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Precious weekend

A fine weekend is more than just good weather. It's a combination of subtle cues that build up to a happy, relaxed, slightly tired, and memory-filled conclusion. For me, it's also a collaboration of colors (green trees, blue water, pink flowers, brown wood signs, and orange hues of sunset), and sounds of people playing, and smells of plant fragrance and cedar trees. By those measures, it has been a fine weekend.

Charlotte blueberry picking.jpg

On Friday Eleanor met a friend of hers and together they took the kids out for blueberry picking. Of course you can buy pre-picked flat of blueberries in the grocery store for less money than you pay to pick them, but that's not the point at all. If the adults don't get that point, the kids will, but in this case everyone saw that a sunny Friday afternoon was the ideal time to wander among the bushes, and so they did.

On Saturday we drowsed and puttered until late morning, then headed back to the lake for more puttering. In the afternoon we were supposed to head 70 miles south, to attend the birthday party of "Two Ton Tillie", the 1967 Airstream owned by our friend Gail. Tillie is, of course, 40 years old and still looking lovely at her age.

Gail and Tillie.jpg
Gail and Tillie, October 2006

Alas, the beautiful weather seduced us and we never did get around to climbing in the car for the party. Instead, I joined Steve and Carolyn for a boat ride across the lake to Split Rock Point (NY).

Lake Champlain boat.jpg

The lake was disturbed on Saturday by sun, wind, and a cold front. In the bay the waves weren't bad, but crossing the lake we encountered the biggest swells I've ever seen on Lake Champlain. The little Boston Whaler was definitely challenged at times, and we had to proceed carefully.

On the New York side of the lake, iron mining was once a huge industry. South of Split Rock Point you can see big heaps of blasted shale sliding down the steep hills to the lake's edge. (Google Earth location.) At the shore here, a step into the water put you almost instantly in 40-50 feet of water, and not much further out, the bottom drops to 100-200 feet in depth. We tied up the boat here and hiked up the loose rock to find a few abandoned mines and some spectacular views up the lake.

The water is at its peak temperature right now, and there's nothing better than jumping in deep clear warm water right from the rocky edge of the lake to cool off after a hike. We had just finished doing this and were hiking back to the boat when we came across a porcupine. He waddled rather haughtily away from us, and demonstrated his impressive climbing skills up a few boulders. Porcupines like rocky dens, and the loose debris from the mining operation was a bonanza for him.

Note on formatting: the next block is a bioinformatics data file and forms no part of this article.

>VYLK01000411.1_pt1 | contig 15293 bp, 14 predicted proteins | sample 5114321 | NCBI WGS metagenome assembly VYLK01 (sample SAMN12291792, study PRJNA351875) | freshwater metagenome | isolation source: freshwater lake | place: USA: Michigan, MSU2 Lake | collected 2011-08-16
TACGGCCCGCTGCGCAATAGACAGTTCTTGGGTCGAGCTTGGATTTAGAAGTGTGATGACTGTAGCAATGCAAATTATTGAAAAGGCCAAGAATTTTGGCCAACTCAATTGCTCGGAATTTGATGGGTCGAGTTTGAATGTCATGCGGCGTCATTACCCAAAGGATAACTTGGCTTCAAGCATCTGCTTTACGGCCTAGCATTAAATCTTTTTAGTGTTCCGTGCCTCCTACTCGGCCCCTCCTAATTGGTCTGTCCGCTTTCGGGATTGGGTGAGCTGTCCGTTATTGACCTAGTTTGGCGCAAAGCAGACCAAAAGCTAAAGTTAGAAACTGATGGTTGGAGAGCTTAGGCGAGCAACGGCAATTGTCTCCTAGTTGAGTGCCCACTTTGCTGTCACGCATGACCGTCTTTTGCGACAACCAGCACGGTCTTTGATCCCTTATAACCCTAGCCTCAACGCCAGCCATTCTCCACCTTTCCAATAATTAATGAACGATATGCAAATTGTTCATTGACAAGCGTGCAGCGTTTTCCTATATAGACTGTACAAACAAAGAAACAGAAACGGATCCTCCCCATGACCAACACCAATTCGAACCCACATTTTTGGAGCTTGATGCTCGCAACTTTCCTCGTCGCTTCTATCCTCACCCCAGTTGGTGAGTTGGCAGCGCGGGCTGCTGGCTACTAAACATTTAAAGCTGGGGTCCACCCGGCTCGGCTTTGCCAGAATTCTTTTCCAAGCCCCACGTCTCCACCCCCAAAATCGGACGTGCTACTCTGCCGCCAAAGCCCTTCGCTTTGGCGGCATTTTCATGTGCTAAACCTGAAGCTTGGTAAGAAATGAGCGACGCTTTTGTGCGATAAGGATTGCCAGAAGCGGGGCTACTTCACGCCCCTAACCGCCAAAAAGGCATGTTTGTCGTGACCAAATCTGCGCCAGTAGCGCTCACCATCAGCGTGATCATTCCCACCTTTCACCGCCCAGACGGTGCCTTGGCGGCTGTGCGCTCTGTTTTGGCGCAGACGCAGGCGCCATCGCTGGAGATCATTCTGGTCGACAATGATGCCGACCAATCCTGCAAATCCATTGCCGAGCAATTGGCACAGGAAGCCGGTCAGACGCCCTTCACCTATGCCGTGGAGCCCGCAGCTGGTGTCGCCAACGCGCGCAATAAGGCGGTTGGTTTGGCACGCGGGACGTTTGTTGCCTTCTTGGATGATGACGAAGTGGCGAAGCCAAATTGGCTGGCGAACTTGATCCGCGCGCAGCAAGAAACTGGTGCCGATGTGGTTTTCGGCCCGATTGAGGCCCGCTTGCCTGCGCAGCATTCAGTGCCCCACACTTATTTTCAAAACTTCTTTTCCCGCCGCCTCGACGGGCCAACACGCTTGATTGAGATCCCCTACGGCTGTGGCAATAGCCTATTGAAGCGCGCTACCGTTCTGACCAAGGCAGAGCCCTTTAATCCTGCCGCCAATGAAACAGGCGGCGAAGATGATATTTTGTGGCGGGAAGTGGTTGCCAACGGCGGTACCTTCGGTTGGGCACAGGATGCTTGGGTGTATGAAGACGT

Sunday morning Emma and I joined Steve and Carolyn for a hike up Mt Abraham (Google Earth location), whichi is part of the Green Mountain range that forms the spine of Vermont. We hiked the Battell Trail up to join the Long Trail and paused at a shelter. Unfortunately, Emma has had a minor cold for the past two days and she wasn't up to the full hike, so we turned back at this point, making our hike about four miles roundtrip. The views from the peak at Mt Abe are supposed to be spectacular, and today was very clear so the viewing would have been superb, but compromises have to be made sometimes. We had a nice time checking out newts and toads along the way.

Eleanor has not been able to join us for hikes and other active things lately. A couple of weeks ago she stubbed her toe severely and may have broken it. She's hobbling around and it seems to be healing slowly, so it's all she can do to get down to the rocky uneven beach once in a while, and she definitely can't walk into the lake right now. It has been frustrating for her to miss out on all that action.

Still, dinner on the deck is something everyone can enjoy, and this time of year that's what we have almost every night. Salmon, mushroom risotto, and green beans were tonight's dinner, which we ate while the sun dipped down into the Adirondack Mountains across the lake.

Already we can feel the end of the season coming here in northern Vermont. After dinner we are starting to pull out sweatshirts once in a while. The county fairs are starting up next week. Small towns are having their annual Fire Department Chicken BBQ's. The blueberries are at their peak of sweetness. Last night we closed the roof vents in the Airstream and needed to pull warm comforters over our beds in the middle of the night. All of these things are subtle clues that Vermont will soon be saying goodbye to summer, and feeling the cool breezes of fall. It's a short season here, which makes ideal weekends like this scarce and precious.

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